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Demo teaching tip
Demo teaching tip
Demo teaching tip
Demo teaching tip
Demo teaching tip
Demo teaching tip
Demo teaching tip
Demo teaching tip
Demo teaching tip
Demo teaching tip
Demo teaching tip
Demo teaching tip
Demo teaching tip
Demo teaching tip
Demo teaching tip
Demo teaching tip
Demo teaching tip
Demo teaching tip
Demo teaching tip
Demo teaching tip
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Demo teaching tip

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housing

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Transcript

  • 1. Jay Principles of Urban Planning
  • 2. THE ANCIENT EGYPTIAN HIEROGLYPH FOR A CITY “ A cross contained within an oval or circle” Image of the city CITADEL - the “little city” - the core of the city - the seat of the palace, the temple, and the granary
    • Protective wall
    • The city as a container
    • Limits a common way of life
    • Limits a common system of law and order
    CROSS = magnet CIRCLE = container
  • 3. Evolution of the Archetype Seat of government Religious center Market and trade center Civic or public center CROSS = magnet CIRCLE = container Natural boundary Political boundary Road edge Suburbs Greenbelts INTEGRATION OF THE FUNCTIONS OF A CITY CONSTITUTES THE ART OF PLANNING THE SYMBOLIC EXPRESSION OF THE STRUCTURE OF A CITY SOCIAL ECONOMIC POLITICAL CULTURAL
  • 4. "Human settlements are no longer satisfactory for their inhabitants…" Constantinos Doxiadis envisioned ekistics , a name that derives from the ancient Greek term oikizo meaning " creating a settlement ," as an interdisciplinary effort to " arrive at a proper conception and implementation of the facts, concepts, and ideas related to human settlement "
  • 5.  
  • 6. Two Types/Categories
    • Consciously planned
    • Predetermined by authority
    • Capable of execution within a limited time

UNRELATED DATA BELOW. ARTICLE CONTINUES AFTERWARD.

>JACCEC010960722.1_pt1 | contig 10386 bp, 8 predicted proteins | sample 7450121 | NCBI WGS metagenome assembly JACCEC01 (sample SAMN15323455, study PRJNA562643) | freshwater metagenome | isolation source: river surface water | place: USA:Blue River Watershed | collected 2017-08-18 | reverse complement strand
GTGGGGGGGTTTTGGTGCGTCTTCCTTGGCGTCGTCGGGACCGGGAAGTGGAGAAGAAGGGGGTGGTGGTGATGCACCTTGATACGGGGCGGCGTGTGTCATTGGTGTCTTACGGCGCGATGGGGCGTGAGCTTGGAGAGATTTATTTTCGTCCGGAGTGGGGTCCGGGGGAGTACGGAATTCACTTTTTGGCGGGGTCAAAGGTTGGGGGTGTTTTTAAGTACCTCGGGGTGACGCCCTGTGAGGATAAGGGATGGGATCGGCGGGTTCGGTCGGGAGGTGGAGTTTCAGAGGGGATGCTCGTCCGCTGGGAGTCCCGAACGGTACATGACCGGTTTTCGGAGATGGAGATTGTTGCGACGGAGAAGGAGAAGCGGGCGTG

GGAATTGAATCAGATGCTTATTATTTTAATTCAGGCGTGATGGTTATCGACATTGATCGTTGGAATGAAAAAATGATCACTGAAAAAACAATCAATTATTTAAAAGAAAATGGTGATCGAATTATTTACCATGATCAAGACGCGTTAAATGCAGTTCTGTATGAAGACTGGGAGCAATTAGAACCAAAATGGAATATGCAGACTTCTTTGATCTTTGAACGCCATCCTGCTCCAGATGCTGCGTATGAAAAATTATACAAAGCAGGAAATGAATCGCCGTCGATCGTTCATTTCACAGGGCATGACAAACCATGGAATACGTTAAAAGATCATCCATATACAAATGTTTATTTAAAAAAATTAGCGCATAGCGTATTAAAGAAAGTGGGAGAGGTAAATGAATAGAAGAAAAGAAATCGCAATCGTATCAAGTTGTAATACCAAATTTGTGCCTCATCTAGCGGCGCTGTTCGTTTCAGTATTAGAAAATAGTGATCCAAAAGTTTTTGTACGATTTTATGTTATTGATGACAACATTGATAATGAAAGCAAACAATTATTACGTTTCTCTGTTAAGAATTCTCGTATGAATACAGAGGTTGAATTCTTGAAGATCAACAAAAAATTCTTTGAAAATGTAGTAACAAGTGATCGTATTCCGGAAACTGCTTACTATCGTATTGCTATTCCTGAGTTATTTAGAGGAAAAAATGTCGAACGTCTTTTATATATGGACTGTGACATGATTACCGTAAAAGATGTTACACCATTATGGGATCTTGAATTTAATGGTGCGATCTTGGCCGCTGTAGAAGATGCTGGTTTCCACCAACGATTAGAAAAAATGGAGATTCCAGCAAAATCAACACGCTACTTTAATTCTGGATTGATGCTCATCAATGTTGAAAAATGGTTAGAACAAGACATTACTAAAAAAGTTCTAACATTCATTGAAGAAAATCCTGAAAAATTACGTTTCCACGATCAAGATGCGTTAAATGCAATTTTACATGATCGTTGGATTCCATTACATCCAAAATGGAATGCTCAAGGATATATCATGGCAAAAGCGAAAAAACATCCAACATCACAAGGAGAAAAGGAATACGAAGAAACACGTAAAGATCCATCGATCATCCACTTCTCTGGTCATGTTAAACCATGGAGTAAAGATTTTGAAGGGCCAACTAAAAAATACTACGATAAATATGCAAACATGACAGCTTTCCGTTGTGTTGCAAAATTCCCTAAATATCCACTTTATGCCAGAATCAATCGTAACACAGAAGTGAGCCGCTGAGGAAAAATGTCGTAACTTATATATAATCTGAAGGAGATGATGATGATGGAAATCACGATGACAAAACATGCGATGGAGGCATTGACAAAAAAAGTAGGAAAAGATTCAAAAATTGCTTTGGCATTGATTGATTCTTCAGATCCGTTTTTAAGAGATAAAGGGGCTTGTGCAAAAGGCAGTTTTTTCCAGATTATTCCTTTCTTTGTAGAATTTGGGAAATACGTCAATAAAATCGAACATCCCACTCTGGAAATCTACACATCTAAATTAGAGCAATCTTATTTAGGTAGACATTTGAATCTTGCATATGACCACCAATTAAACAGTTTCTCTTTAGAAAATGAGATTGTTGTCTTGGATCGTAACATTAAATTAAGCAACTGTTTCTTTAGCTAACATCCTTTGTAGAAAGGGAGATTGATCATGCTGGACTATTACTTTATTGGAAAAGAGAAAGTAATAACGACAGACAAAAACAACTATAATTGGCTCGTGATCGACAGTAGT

Abstract, geometric type Organic type
    • Naturally developing
    • Prolonged co-operation of institutions and groups
    • Structured over time
    PLANNING THEORISTS PLANNING TRADITIONS
  • 7. Law of the Indies Church Municipal Hall Merchant’s Shops Elementary School Home of the Principalia Government Buildings
  • 8. planning concepts
  • 9.
    • Zone Model
    • Ernest Burgess, 1920s a Sociologist at the University of Chicago
    • Invasion and succession drove formation of concentric rings
    • An ecological model, with ethnic groups as the species
    • His model included “Little Sicily,” Chinatown, Deutschland, “underworld
    • roomers,” “single-family dwellings,” and “bungalow section”
    • Pertained to early 20th c. Chicago in time of European immigration
  • 10.
    • Sector Model
    • Homer Hoyt, 1930s
    • wedges form along transportation corridors
    • railroads & canals lined by industrial districts
    • main roads & some waterfronts lined by houses of the wealthy
    • Households of different income and ethnic groups filter towards outer edge in the pre-established direction
    • Freeways do not follow this pattern
  • 11.
    • Multi-Nucleated Model
    • Chauncy Harris and Edward Pullman, dominant in the 1990s and 2000s
    • Majority of commutes are edge-to-edge rather than edge to center
    • Majority of new office space is at the edge
    • Sectoral pattern breaks down because of leapfrog development
    • CBD is only the center of a very particular range of services
  • 12. CENTRAL PLACE THEORY – 1933 – Central Place is the source of goods and services to the surroundings beyond its own area. Walther Cristaller
  • 13. New Urbanism
  • 14.  
  • 15. new urbanism promotes the creation of diverse, walkable, compact, vibrant, mixed-use communities composed of the same components as conventional development, but assembled in a more integrated fashion, in the form of complete communities walkability mixed use quality architecture eco-friendly development
  • 16. Higher quality of life; better places to live, work, & play
  • 17.  
  • 18.  
  • 19.  
  • 20. Principles of New Urbanism walkability connectivity mixed use and diversity mixed housing quality architecture and urban design traditional neighborhood structure increased density smart transportation sustainability quality of life

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